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Protected but not safe

Katharina Wecker
April 18, 2017

Illegal wildlife trafficking is pushing elephants, rhinos and tigers to the brink of extinction. Endangered animals are poached even in the world's most protected areas, says conservation group WWF.

Greater Indian rhinoceros
Image: picture alliance/dpa/Blickwinkel

From the Galapagos Islands to the Serengeti National Park, UNESCO's World Heritage sites are home to globally important populations of threatened and endangered animals. Almost a third of all remaining wild tigers and 40 percent of all African elephants live in protected areas.

Which is exactly why World Heritage sites are so interesting for poachers. 

According to a study by WWF, illegal wildlife trafficking occurs in nearly 30 percent of all UNESCO sites.

"World Heritage sites represent the most cherished [regions] and are the last strongholds of many critically endangered species," Ashlian Tumer, Global Campaign Manager at WWF International, told DW. "Despite their status, widespread poaching as well as illegal logging and fishing continue in these sites."

Although illegal wildlife trafficking in World Heritage sites has been a longstanding issue, it has been rapidly increasing in scale in recent years.

Poaching of species such as elephants, rhinos and tigers has been reported at 43 of the World Heritage sites. Illegal logging of high-value timber such as ebony and rosewood has taken place at 26 sites and illegal fishing in 18 marine and coastal protected regions. There are 203 natural World Heritage sites around the world.

Megafauna such as tigers are also major tourist attractionsImage: picture-alliance/Bildagentur-online/Tips Images

'Local extinction'

Once a region is declared a World Heritage site, harvesting of animals and plants becomes illegal. UNESCO sites are the last refuge for many critically endangered species, and unless they are protected, they "might face local extinction," Tumer warned. 

Between 1970 and 2012, global wildlife populations declined by almost 60 percent on average. Illegal harvesting of species was "one of the main drivers for this decline," the WWF report says.

Some of the poached species are so rare that their survival depends on their strict protection in these World Heritage sites. In Indonesia's Tropical Rainforest Heritage of Sumatra live most of the last remaining 100 Sumatran rhinos, and the islands and protected areas of the Gulf of California are home to the world's last 30 vaquitas.

Yet, hunters and traffickers find their way into these protected areas.

Elephant poaching occurs in more than 60 percent of the World Heritage sites containing African and Asian elephants. Tansania's Selous Game Reserve has lost almost 90 percent of its elephants since it became a World Heritage site in 1982.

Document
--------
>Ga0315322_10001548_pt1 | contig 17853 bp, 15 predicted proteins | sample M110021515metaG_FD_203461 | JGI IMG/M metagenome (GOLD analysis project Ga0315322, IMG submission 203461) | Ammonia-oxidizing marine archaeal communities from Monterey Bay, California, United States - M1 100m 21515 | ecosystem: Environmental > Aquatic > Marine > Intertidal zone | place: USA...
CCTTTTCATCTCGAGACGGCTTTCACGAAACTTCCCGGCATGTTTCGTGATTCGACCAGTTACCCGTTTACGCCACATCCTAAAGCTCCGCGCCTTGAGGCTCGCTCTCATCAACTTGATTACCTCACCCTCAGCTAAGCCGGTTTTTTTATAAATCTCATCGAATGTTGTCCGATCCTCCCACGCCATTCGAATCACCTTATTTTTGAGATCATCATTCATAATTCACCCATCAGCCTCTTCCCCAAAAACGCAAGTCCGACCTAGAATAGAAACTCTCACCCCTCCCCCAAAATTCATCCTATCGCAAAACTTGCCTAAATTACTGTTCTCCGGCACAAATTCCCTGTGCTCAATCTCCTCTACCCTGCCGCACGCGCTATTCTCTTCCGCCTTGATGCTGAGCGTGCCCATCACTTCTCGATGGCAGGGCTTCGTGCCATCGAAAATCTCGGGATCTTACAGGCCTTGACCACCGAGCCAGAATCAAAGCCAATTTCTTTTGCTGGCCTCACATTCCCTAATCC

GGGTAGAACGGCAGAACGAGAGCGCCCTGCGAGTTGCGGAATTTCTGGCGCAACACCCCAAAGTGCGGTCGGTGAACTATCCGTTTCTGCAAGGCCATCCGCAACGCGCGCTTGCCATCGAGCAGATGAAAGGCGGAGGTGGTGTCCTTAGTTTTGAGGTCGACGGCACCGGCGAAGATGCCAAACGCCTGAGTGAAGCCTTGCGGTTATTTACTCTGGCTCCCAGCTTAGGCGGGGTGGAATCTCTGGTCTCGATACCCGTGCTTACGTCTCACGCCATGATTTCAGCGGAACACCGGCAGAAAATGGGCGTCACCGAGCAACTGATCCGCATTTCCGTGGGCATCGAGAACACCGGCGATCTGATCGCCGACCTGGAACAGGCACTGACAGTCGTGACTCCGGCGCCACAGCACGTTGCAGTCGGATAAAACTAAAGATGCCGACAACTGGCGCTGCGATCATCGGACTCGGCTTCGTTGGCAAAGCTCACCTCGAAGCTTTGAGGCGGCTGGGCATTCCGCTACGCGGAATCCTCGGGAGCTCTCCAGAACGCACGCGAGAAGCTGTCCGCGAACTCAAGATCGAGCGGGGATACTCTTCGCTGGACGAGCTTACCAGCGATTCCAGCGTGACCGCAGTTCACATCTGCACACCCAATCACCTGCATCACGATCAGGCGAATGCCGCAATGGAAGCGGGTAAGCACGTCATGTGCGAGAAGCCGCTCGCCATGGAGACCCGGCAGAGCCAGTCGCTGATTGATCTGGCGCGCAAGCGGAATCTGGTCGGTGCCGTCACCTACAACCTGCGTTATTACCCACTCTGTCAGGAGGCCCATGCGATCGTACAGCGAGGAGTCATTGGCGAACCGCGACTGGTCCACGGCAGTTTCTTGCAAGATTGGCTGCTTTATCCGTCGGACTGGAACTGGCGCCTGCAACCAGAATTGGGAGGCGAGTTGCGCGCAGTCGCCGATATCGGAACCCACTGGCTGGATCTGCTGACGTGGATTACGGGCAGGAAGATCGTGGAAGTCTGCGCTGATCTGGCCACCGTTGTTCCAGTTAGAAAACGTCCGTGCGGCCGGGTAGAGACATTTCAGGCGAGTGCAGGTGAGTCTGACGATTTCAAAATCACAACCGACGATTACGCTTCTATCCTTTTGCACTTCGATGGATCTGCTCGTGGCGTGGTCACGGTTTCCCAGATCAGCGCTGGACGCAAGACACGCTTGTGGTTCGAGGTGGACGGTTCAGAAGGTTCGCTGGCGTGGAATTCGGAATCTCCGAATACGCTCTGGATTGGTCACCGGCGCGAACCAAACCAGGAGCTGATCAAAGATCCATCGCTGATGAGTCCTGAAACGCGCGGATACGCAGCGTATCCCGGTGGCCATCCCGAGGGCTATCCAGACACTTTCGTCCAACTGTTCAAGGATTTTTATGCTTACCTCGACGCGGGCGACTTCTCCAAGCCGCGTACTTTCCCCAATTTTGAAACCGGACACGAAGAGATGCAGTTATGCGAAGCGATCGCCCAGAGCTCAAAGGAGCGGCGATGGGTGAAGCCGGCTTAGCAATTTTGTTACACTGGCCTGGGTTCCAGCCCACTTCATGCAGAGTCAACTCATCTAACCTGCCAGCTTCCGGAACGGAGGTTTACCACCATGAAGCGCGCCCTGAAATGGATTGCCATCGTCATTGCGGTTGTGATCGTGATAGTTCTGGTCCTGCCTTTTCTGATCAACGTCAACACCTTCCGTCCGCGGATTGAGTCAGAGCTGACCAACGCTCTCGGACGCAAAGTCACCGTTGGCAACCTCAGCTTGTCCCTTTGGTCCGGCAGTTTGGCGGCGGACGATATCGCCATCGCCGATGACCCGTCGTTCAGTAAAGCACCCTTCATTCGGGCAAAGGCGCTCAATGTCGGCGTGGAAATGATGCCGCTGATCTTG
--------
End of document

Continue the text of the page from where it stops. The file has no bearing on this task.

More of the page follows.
Elephants graze in the Bumi Hills area west of Matusadona National Park on the northern border of Zimbabwe with Zambia
Ivory from elephants is prized in ChinaImage: Columbus Mavhunga

Crime without borders

The WWF report is a wake-up call for the international community to take action before it's too late, says Remco Van Merm, World Heritage Conservation Officer at the International Union for Conservation of Nature (IUCN).

"Illegal wildlife trafficking, which targets many iconic and threatened species, is a global challenge that can only be tackled through collective, international action," Van Merm told DW. "It is a form of organized crime that knows no borders."

Today, 18 of the natural World Heritage sites are listed as "in danger," and nearly all of them are affected by illegal wildlife trafficking. 

Current control mechanisms to halt illegal harvesting in World Heritages sites "are insufficient," the WWF report says.

WWF calls on the international community to increase collaboration. Local organizations, governments and the UN should work together on the entire illegal trafficking chain. This means that enhanced protection and monitoring should be accompanied by educational project and stronger prosecution to curb demand

"It is very important for countries to implement sufficient monitoring and enforcement measures as well as penalties severe enough to deter all criminal involvement," said Tumer. 

WWF  Wildlife crime
The Nepali army patrol Chitwan National ParkImage: WWF-US/Narendra Shresth

Involving local communities

Illegal trade cannot be stopped until all root causes of the problem are addressed, however. Poverty and poor job opportunities mean that wildlife harvesting is often the only source of income for local people.

Madagascan woodcutters, for example, earn up to $12 (11 euros) a day by illegally felling trees. That's half of the average monthly income there. In South Africa, rhino poachers earn between $500 and $20,000, depending on their role.

WWF urges governments to offer alternative, sustainable sources of income. This could either be through direct employment or profit distribution.

Nepal's Chitwan National Park is pointed to as a role model. Local residents receive 50 percent of annual tourism revenues. In 2014, almost $1 million was distributed to the communities, which was used to build schools and roads, and to create secure supplies of drinking water.

The park is co-managed by residents who feel responsible to conserve the site and protect wildlife. Thanks to the collaboration between locals, park rangers and the army, the park celebrated a milestone in January: 1,000 days without poaching of rhinos, elephants and tigers.

That record was recently broken when poachers killed a one-horned rhino there this April.